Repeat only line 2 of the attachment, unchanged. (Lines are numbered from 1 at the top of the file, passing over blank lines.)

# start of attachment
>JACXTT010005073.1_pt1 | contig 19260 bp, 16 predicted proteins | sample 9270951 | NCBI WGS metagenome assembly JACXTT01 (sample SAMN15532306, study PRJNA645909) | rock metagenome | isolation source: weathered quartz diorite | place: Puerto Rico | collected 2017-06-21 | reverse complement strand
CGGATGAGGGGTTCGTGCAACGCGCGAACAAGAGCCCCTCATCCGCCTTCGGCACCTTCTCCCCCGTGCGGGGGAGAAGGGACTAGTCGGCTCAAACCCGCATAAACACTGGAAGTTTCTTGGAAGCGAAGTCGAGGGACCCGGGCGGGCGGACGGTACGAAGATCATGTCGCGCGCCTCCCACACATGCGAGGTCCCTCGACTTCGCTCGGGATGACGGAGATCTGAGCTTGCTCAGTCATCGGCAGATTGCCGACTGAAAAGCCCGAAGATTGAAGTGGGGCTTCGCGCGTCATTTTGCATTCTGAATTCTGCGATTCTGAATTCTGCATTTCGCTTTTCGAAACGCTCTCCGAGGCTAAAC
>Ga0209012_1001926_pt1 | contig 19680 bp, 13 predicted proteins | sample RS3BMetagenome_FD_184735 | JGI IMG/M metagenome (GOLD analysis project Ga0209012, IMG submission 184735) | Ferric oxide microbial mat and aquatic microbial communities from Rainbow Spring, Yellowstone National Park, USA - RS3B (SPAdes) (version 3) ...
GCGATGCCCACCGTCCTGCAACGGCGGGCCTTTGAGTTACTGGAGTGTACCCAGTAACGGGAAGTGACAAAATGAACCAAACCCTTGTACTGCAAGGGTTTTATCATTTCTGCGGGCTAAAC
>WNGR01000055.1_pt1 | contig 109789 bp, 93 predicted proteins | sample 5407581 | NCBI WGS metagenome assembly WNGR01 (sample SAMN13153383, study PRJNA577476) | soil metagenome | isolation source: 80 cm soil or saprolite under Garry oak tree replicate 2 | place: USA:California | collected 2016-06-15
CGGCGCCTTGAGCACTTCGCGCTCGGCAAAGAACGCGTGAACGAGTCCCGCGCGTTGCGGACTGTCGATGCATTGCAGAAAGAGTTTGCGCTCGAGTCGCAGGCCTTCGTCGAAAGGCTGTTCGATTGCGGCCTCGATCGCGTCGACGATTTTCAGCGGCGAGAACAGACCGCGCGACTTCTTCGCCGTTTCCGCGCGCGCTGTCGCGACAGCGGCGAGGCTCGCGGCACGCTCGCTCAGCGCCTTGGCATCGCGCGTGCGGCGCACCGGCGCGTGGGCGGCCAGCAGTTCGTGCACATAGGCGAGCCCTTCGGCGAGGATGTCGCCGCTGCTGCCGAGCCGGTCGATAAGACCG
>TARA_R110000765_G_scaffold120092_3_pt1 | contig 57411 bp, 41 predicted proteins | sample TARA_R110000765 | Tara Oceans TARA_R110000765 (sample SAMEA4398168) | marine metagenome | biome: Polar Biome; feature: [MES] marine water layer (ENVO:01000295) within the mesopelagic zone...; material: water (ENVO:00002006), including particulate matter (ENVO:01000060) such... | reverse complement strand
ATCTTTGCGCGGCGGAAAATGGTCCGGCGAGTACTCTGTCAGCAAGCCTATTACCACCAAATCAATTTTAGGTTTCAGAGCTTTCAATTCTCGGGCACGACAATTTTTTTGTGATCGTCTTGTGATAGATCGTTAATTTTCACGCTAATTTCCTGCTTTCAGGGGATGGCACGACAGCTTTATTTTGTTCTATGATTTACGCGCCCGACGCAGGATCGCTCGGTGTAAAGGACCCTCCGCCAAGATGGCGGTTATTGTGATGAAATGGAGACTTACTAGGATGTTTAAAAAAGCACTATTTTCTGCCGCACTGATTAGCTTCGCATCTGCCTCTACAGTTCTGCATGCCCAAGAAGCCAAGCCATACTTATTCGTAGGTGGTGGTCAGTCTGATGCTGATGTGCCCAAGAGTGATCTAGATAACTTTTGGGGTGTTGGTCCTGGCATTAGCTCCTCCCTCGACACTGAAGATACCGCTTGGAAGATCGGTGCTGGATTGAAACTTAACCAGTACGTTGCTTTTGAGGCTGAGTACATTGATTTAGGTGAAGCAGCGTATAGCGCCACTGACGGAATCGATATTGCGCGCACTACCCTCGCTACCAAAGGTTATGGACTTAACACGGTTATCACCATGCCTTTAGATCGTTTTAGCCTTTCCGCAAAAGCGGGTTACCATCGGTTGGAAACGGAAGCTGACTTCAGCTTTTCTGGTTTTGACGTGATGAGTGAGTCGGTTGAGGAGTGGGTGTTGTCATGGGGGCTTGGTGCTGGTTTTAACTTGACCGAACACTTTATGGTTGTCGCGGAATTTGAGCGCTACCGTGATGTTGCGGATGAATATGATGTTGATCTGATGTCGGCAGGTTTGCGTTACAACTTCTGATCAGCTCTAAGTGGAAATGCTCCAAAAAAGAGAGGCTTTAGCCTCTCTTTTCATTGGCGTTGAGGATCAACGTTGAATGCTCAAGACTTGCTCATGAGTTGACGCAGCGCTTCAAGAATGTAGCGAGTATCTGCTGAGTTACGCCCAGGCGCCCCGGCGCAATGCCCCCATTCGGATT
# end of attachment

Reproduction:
CGGATGAGGGGTTCGTGCAACGCGCGAACAAGAGCCCCTCATCCGCCTTCGGCACCTTCTCCCCCGTGCGGGGGAGAAGGGACTAGTCGGCTCAAACCCGCATAAACACTGGAAGTTTCTTGGAAGCGAAGTCGAGGGACCCGGGCGGGCGGACGGTACGAAGATCATGTCGCGCGCCTCCCACACATGCGAGGTCCCTCGACTTCGCTCGGGATGACGGAGATCTGAGCTTGCTCAGTCATCGGCAGATTGCCGACTGAAAAGCCCGAAGATTGAAGTGGGGCTTCGCGCGTCATTTTGCATTCTGAATTCTGCGATTCTGAATTCTGCATTTCGCTTTTCGAAACGCTCTCCGAGGCTAAAC